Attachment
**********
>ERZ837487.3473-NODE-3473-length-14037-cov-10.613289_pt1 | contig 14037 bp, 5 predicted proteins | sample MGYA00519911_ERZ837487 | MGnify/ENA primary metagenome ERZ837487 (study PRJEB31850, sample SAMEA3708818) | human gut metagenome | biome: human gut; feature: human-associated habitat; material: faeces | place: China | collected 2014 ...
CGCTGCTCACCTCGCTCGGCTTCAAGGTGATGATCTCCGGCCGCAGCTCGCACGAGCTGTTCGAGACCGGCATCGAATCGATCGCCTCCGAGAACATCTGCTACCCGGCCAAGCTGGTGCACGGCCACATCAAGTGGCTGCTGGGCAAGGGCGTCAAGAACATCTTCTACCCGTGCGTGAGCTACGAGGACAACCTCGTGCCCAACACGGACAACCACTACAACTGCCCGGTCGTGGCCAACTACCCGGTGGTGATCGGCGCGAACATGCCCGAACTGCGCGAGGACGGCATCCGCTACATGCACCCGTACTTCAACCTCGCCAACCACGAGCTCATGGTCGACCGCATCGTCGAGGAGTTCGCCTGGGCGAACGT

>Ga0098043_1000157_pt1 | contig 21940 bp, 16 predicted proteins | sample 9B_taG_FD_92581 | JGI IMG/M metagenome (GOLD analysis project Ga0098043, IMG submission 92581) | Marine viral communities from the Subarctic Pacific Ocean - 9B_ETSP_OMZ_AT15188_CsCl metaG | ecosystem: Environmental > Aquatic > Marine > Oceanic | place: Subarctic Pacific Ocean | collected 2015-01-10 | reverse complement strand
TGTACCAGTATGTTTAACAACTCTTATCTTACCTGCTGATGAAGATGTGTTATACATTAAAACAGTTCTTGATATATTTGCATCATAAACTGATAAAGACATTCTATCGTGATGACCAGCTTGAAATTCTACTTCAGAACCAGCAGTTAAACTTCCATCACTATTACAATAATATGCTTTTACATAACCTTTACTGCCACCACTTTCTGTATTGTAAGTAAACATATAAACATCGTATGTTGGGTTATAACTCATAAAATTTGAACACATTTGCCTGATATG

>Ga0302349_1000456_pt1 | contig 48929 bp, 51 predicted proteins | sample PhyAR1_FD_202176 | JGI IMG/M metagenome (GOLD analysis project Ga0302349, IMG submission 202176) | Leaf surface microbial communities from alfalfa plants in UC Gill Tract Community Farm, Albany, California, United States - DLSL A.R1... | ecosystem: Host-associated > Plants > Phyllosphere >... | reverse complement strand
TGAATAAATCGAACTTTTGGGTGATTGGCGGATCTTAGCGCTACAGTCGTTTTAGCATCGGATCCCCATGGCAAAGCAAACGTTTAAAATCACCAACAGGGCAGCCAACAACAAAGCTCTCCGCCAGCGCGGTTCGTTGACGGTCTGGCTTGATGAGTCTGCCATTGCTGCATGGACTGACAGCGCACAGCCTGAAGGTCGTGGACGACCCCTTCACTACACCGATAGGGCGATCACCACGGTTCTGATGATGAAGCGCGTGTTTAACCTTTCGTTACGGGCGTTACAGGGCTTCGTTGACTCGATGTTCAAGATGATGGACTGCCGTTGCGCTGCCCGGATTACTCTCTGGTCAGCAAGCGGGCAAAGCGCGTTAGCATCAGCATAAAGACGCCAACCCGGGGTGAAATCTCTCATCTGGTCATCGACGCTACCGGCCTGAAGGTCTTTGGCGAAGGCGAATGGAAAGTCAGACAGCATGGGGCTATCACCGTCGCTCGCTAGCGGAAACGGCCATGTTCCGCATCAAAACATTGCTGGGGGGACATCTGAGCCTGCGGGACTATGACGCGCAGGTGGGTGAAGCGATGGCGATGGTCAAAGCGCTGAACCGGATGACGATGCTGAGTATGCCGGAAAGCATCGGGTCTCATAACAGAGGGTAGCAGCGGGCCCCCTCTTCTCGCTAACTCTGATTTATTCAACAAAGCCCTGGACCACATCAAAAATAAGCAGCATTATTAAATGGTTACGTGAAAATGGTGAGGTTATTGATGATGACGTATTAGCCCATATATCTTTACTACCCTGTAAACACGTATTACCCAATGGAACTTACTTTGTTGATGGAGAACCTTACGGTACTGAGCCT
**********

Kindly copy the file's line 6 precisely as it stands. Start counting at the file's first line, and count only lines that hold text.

TGAATAAATCGAACTTTTGGGTGATTGGCGGATCTTAGCGCTACAGTCGTTTTAGCATCGGATCCCCATGGCAAAGCAAACGTTTAAAATCACCAACAGGGCAGCCAACAACAAAGCTCTCCGCCAGCGCGGTTCGTTGACGGTCTGGCTTGATGAGTCTGCCATTGCTGCATGGACTGACAGCGCACAGCCTGAAGGTCGTGGACGACCCCTTCACTACACCGATAGGGCGATCACCACGGTTCTGATGATGAAGCGCGTGTTTAACCTTTCGTTACGGGCGTTACAGGGCTTCGTTGACTCGATGTTCAAGATGATGGACTGCCGTTGCGCTGCCCGGATTACTCTCTGGTCAGCAAGCGGGCAAAGCGCGTTAGCATCAGCATAAAGACGCCAACCCGGGGTGAAATCTCTCATCTGGTCATCGACGCTACCGGCCTGAAGGTCTTTGGCGAAGGCGAATGGAAAGTCAGACAGCATGGGGCTATCACCGTCGCTCGCTAGCGGAAACGGCCATGTTCCGCATCAAAACATTGCTGGGGGGACATCTGAGCCTGCGGGACTATGACGCGCAGGTGGGTGAAGCGATGGCGATGGTCAAAGCGCTGAACCGGATGACGATGCTGAGTATGCCGGAAAGCATCGGGTCTCATAACAGAGGGTAGCAGCGGGCCCCCTCTTCTCGCTAACTCTGATTTATTCAACAAAGCCCTGGACCACATCAAAAATAAGCAGCATTATTAAATGGTTACGTGAAAATGGTGAGGTTATTGATGATGACGTATTAGCCCATATATCTTTACTACCCTGTAAACACGTATTACCCAATGGAACTTACTTTGTTGATGGAGAACCTTACGGTACTGAGCCT